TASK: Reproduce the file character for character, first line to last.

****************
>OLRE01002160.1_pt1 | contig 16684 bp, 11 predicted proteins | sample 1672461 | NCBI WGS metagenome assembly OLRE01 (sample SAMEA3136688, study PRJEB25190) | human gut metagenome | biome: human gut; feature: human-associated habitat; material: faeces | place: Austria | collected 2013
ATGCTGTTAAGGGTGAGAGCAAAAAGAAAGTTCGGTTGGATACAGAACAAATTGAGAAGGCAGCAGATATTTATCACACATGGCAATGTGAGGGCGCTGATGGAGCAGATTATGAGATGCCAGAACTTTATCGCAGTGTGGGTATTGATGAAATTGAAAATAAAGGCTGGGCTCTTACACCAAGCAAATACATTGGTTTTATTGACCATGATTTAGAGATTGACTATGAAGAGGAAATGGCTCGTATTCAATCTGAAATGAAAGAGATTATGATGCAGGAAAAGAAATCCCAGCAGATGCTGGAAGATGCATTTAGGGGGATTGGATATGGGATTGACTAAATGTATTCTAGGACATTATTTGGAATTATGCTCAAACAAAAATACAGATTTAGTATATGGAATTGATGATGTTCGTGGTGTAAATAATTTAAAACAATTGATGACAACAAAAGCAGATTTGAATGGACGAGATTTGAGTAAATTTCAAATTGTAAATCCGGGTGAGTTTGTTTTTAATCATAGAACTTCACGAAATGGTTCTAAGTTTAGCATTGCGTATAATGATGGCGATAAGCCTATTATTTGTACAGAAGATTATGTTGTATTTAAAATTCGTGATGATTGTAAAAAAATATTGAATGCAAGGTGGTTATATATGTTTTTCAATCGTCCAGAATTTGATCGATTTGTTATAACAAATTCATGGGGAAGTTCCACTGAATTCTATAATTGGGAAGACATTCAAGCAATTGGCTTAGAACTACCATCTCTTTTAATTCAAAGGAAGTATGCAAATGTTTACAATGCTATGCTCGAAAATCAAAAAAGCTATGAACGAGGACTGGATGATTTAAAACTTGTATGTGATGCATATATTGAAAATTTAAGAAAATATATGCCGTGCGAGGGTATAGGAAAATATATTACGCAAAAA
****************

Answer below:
>OLRE01002160.1_pt1 | contig 16684 bp, 11 predicted proteins | sample 1672461 | NCBI WGS metagenome assembly OLRE01 (sample SAMEA3136688, study PRJEB25190) | human gut metagenome | biome: human gut; feature: human-associated habitat; material: faeces | place: Austria | collected 2013
ATGCTGTTAAGGGTGAGAGCAAAAAGAAAGTTCGGTTGGATACAGAACAAATTGAGAAGGCAGCAGATATTTATCACACATGGCAATGTGAGGGCGCTGATGGAGCAGATTATGAGATGCCAGAACTTTATCGCAGTGTGGGTATTGATGAAATTGAAAATAAAGGCTGGGCTCTTACACCAAGCAAATACATTGGTTTTATTGACCATGATTTAGAGATTGACTATGAAGAGGAAATGGCTCGTATTCAATCTGAAATGAAAGAGATTATGATGCAGGAAAAGAAATCCCAGCAGATGCTGGAAGATGCATTTAGGGGGATTGGATATGGGATTGACTAAATGTATTCTAGGACATTATTTGGAATTATGCTCAAACAAAAATACAGATTTAGTATATGGAATTGATGATGTTCGTGGTGTAAATAATTTAAAACAATTGATGACAACAAAAGCAGATTTGAATGGACGAGATTTGAGTAAATTTCAAATTGTAAATCCGGGTGAGTTTGTTTTTAATCATAGAACTTCACGAAATGGTTCTAAGTTTAGCATTGCGTATAATGATGGCGATAAGCCTATTATTTGTACAGAAGATTATGTTGTATTTAAAATTCGTGATGATTGTAAAAAAATATTGAATGCAAGGTGGTTATATATGTTTTTCAATCGTCCAGAATTTGATCGATTTGTTATAACAAATTCATGGGGAAGTTCCACTGAATTCTATAATTGGGAAGACATTCAAGCAATTGGCTTAGAACTACCATCTCTTTTAATTCAAAGGAAGTATGCAAATGTTTACAATGCTATGCTCGAAAATCAAAAAAGCTATGAACGAGGACTGGATGATTTAAAACTTGTATGTGATGCATATATTGAAAATTTAAGAAAATATATGCCGTGCGAGGGTATAGGAAAATATATTACGCAAAAA